One of the ten oldest radio stations in the United States, WNOX in Knoxville played a significant role in showcasing major talents in the burgeoning hillbilly–or country–music field from the 1930s through the 1950s. The station went on the air in 1921 as station WNAV, owned by the First Baptist Church of Knoxville. Later owners included the People’s Telephone Company, the Liberty Mutual Insurance Company, and the current owners, Dick Broadcasting, which is headquartered in Knoxville.
The programmers at the station made an early commitment to live radio performances and utilized such local talent as Mac and Bob, Hugh Cross, Otis Elder, and the Smoky Mountain Ramblers. Sterchi Brothers Furniture, located on Gay Street, was an important sponsor of these early country music programs. In 1929-30 the station hosted the town’s first commercial recording sessions, featuring the diverse, lively music that had characterized the Knoxville club scene of the 1920s.
Emerging media chain Scripps-Howard purchased the station in 1935; the following year, in 1936, the station launched its most popular program, the influential Mid-Day Merry-Go-Round, a live noontime performance show which highlighted hillbilly music artists. Beginning at the WNOX Studios located in the Andrew Johnson Hotel on Gay Street, Mid-Day Merry-Go-Round later moved to its own six-hundred-seat auditorium, also on Gay Street. After the station boosted its signal in 1937, allowing it to dominate the airwaves through the region, Mid-Day Merry-Go-Round became a noontime institution for a generation of East Tennesseans. Hosted by Lowell Blanchard, the program proved to be a launching pad for the careers of Roy Acuff, Archie Campbell, Kitty Wells, Chet Atkins, Mother Maybelle and the Carter Sisters, Pee Wee King, Martha Carson, Don Gibson, and the Louvin Brothers. Blanchard also hosted a Saturday night program of country music titled The Tennessee Barndance, which was broadcast from the city’s Lyric Theater. Both live radio programs remained on the air until the early 1960s.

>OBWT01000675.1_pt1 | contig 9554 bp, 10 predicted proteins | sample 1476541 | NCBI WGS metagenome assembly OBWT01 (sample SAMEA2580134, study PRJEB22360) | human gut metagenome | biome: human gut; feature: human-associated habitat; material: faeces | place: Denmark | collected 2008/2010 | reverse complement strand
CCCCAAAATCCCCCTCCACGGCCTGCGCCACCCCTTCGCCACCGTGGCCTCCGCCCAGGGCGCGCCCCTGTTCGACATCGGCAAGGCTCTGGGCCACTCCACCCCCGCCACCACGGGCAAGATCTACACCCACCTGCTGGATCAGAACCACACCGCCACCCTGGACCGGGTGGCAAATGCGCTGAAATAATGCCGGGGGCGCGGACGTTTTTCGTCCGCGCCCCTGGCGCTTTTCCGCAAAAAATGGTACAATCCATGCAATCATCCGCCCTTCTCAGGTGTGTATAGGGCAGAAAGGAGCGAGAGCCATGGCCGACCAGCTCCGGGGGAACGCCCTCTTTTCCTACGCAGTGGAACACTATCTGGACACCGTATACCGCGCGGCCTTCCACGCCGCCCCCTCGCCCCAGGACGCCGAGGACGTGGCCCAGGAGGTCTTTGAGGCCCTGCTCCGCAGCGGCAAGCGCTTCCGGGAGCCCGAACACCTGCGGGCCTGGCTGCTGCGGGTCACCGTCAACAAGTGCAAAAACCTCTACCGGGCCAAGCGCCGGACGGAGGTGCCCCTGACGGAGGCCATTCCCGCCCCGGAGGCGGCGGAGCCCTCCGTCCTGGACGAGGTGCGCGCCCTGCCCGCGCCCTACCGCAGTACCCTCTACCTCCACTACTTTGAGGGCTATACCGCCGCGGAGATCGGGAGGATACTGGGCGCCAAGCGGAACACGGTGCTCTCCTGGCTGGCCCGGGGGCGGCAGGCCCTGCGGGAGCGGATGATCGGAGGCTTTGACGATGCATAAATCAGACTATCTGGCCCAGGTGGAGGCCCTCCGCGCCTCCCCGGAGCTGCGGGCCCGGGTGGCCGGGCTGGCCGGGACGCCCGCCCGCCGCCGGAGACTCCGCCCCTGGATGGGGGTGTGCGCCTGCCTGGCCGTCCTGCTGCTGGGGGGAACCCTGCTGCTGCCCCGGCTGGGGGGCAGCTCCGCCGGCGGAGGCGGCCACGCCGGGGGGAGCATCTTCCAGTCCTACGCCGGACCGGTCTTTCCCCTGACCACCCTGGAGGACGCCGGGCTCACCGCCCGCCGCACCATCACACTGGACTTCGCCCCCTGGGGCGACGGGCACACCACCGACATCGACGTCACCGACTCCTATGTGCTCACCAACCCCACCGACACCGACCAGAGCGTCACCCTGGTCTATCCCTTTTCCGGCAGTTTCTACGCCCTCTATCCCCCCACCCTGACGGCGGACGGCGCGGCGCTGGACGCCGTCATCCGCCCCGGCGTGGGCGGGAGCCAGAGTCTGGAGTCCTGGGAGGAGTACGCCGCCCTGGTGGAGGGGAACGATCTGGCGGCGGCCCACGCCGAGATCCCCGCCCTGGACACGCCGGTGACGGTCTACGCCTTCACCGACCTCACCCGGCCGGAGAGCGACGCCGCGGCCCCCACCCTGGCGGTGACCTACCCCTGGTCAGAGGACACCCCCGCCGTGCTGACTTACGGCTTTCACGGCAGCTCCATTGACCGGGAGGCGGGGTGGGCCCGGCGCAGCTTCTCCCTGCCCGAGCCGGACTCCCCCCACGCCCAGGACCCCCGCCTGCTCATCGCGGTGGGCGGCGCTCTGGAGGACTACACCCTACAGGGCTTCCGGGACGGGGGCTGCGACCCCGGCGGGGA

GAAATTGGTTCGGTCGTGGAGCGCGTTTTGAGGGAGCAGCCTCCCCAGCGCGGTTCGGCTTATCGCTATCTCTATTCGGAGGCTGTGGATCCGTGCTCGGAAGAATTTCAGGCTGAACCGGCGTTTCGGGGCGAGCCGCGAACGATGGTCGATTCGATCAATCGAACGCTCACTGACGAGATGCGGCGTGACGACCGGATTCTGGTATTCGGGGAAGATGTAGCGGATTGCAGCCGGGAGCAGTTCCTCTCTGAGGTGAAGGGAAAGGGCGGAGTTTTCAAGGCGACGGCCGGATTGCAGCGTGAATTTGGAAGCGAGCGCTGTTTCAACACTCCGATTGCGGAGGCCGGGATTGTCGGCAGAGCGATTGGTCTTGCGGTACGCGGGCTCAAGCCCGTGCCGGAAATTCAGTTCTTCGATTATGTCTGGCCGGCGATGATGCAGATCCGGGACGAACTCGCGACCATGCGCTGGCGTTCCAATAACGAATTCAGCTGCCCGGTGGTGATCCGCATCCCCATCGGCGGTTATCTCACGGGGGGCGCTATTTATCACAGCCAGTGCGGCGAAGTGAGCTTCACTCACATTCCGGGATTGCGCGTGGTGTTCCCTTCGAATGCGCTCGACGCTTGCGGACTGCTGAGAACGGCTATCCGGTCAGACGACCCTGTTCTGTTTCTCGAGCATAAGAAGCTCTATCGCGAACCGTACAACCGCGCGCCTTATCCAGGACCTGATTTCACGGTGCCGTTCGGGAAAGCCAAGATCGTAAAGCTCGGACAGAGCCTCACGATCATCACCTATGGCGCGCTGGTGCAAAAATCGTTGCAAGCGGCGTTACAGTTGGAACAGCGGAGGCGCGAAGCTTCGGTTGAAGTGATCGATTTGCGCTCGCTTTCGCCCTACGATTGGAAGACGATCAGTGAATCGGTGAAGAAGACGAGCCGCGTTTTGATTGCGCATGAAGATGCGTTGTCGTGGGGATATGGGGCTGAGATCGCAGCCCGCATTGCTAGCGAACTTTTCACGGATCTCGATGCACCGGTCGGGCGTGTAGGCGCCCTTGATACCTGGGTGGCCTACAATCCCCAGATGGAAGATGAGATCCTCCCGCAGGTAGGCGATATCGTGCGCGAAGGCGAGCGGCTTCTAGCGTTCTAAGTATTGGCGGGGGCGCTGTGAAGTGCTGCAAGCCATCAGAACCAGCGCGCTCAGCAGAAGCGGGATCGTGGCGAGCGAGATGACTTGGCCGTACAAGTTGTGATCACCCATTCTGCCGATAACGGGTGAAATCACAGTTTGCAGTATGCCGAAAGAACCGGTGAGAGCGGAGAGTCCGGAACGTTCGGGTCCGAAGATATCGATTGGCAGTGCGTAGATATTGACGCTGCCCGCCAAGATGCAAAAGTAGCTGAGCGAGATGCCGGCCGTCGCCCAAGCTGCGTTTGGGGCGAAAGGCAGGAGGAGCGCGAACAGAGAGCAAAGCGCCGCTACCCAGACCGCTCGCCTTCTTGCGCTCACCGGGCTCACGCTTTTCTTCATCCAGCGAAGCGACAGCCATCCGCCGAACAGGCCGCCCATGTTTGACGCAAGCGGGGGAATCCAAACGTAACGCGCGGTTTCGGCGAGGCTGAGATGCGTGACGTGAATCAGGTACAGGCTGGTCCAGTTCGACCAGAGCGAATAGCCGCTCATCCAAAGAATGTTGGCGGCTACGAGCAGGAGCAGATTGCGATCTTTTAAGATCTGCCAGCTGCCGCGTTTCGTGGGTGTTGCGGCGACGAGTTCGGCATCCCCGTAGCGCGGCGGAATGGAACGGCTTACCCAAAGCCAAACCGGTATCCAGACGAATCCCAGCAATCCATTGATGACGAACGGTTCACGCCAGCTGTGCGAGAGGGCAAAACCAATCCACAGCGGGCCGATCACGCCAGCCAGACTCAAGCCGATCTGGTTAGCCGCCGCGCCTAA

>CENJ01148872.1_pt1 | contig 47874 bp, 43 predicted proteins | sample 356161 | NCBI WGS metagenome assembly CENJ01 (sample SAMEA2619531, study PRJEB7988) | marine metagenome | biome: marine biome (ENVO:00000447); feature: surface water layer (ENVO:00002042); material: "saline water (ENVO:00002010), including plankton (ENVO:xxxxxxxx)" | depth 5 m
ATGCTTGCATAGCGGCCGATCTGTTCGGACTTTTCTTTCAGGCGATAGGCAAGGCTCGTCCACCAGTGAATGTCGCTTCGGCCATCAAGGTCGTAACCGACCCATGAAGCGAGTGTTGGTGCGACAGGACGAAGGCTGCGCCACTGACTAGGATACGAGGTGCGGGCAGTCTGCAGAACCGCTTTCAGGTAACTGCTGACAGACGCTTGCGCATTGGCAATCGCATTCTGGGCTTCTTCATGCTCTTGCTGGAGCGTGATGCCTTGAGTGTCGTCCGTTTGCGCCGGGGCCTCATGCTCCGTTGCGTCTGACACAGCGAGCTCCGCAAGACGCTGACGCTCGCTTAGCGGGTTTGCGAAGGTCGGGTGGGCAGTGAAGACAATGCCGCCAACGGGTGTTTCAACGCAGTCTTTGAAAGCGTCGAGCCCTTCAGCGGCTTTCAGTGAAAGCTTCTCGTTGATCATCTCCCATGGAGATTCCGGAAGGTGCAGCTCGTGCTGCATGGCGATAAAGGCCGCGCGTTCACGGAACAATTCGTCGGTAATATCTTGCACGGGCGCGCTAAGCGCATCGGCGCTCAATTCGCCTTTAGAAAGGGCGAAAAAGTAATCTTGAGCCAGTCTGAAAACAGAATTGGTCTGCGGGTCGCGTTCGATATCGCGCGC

WNOX remains a Knoxville institution, but not for live music. It now features a news/talk/sports format. In 1999 the station won the prestigious Edward R. Murrow for Overall Excellence Award as the best medium market radio news department in the United States.